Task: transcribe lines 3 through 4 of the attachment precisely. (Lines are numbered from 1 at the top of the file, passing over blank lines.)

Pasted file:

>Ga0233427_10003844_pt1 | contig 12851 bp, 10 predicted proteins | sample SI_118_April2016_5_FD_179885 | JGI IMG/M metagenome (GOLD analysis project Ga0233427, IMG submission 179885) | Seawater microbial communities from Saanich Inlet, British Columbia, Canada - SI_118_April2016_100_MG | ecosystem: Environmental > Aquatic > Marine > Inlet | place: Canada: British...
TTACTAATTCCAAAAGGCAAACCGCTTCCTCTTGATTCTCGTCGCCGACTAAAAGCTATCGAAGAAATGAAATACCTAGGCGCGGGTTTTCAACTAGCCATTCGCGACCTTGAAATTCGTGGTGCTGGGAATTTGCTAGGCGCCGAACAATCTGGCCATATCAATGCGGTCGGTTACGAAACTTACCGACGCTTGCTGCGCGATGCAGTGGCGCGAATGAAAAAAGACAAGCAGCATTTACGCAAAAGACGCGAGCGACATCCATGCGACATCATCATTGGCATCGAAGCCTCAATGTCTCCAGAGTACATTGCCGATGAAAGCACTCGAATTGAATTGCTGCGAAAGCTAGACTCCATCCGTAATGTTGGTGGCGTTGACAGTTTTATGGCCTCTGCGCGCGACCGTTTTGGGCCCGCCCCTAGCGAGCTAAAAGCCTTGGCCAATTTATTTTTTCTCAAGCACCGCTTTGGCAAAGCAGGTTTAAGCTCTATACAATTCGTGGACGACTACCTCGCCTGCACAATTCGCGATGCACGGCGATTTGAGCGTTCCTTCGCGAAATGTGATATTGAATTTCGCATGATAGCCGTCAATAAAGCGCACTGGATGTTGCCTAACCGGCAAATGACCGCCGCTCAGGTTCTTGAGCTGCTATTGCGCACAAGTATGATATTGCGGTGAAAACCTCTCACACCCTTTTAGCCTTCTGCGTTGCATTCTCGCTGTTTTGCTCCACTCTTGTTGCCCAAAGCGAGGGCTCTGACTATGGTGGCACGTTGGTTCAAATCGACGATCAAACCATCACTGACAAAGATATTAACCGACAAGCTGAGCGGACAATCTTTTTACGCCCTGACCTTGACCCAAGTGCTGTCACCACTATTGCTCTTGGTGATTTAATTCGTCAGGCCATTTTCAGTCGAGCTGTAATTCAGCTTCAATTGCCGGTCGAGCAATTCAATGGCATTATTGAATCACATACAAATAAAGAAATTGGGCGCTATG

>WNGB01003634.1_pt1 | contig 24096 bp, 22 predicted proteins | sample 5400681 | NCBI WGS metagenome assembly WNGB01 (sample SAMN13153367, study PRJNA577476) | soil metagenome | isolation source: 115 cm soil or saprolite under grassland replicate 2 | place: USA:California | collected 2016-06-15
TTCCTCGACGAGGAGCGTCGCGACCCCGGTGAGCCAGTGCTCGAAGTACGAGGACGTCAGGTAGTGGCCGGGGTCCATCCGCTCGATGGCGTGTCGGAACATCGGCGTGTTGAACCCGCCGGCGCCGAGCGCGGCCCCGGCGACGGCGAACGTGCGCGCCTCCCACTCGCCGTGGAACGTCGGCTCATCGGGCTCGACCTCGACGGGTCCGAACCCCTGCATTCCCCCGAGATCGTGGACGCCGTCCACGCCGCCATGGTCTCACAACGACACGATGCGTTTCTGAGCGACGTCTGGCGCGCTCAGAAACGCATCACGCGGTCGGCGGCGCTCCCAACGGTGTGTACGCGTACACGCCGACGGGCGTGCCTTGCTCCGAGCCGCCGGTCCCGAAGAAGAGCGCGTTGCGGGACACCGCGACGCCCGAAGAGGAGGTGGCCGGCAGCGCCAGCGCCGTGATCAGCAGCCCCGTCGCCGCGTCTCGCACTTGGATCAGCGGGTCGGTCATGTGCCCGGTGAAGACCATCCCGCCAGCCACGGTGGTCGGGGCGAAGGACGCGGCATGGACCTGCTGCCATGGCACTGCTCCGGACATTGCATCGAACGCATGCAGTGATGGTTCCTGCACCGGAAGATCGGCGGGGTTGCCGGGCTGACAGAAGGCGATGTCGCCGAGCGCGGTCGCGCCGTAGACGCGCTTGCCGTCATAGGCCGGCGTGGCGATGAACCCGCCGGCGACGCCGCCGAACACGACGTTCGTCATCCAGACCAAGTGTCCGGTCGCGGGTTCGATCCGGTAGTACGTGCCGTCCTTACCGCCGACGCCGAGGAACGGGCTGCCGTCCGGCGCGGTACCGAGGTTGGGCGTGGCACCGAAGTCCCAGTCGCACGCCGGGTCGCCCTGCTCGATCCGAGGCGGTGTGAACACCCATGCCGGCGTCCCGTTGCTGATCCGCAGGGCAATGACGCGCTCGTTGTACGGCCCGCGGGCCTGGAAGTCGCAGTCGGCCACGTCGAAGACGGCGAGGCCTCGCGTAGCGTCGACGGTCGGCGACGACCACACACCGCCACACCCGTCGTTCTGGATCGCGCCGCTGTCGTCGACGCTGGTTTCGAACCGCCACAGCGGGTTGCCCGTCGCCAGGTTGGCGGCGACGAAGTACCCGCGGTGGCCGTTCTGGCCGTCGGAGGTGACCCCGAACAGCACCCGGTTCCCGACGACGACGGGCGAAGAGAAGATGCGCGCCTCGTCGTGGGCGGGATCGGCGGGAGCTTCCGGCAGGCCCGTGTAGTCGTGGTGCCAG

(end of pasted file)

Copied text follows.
>WNGB01003634.1_pt1 | contig 24096 bp, 22 predicted proteins | sample 5400681 | NCBI WGS metagenome assembly WNGB01 (sample SAMN13153367, study PRJNA577476) | soil metagenome | isolation source: 115 cm soil or saprolite under grassland replicate 2 | place: USA:California | collected 2016-06-15
TTCCTCGACGAGGAGCGTCGCGACCCCGGTGAGCCAGTGCTCGAAGTACGAGGACGTCAGGTAGTGGCCGGGGTCCATCCGCTCGATGGCGTGTCGGAACATCGGCGTGTTGAACCCGCCGGCGCCGAGCGCGGCCCCGGCGACGGCGAACGTGCGCGCCTCCCACTCGCCGTGGAACGTCGGCTCATCGGGCTCGACCTCGACGGGTCCGAACCCCTGCATTCCCCCGAGATCGTGGACGCCGTCCACGCCGCCATGGTCTCACAACGACACGATGCGTTTCTGAGCGACGTCTGGCGCGCTCAGAAACGCATCACGCGGTCGGCGGCGCTCCCAACGGTGTGTACGCGTACACGCCGACGGGCGTGCCTTGCTCCGAGCCGCCGGTCCCGAAGAAGAGCGCGTTGCGGGACACCGCGACGCCCGAAGAGGAGGTGGCCGGCAGCGCCAGCGCCGTGATCAGCAGCCCCGTCGCCGCGTCTCGCACTTGGATCAGCGGGTCGGTCATGTGCCCGGTGAAGACCATCCCGCCAGCCACGGTGGTCGGGGCGAAGGACGCGGCATGGACCTGCTGCCATGGCACTGCTCCGGACATTGCATCGAACGCATGCAGTGATGGTTCCTGCACCGGAAGATCGGCGGGGTTGCCGGGCTGACAGAAGGCGATGTCGCCGAGCGCGGTCGCGCCGTAGACGCGCTTGCCGTCATAGGCCGGCGTGGCGATGAACCCGCCGGCGACGCCGCCGAACACGACGTTCGTCATCCAGACCAAGTGTCCGGTCGCGGGTTCGATCCGGTAGTACGTGCCGTCCTTACCGCCGACGCCGAGGAACGGGCTGCCGTCCGGCGCGGTACCGAGGTTGGGCGTGGCACCGAAGTCCCAGTCGCACGCCGGGTCGCCCTGCTCGATCCGAGGCGGTGTGAACACCCATGCCGGCGTCCCGTTGCTGATCCGCAGGGCAATGACGCGCTCGTTGTACGGCCCGCGGGCCTGGAAGTCGCAGTCGGCCACGTCGAAGACGGCGAGGCCTCGCGTAGCGTCGACGGTCGGCGACGACCACACACCGCCACACCCGTCGTTCTGGATCGCGCCGCTGTCGTCGACGCTGGTTTCGAACCGCCACAGCGGGTTGCCCGTCGCCAGGTTGGCGGCGACGAAGTACCCGCGGTGGCCGTTCTGGCCGTCGGAGGTGACCCCGAACAGCACCCGGTTCCCGACGACGACGGGCGAAGAGAAGATGCGCGCCTCGTCGTGGGCGGGATCGGCGGGAGCTTCCGGCAGGCCCGTGTAGTCGTGGTGCCAG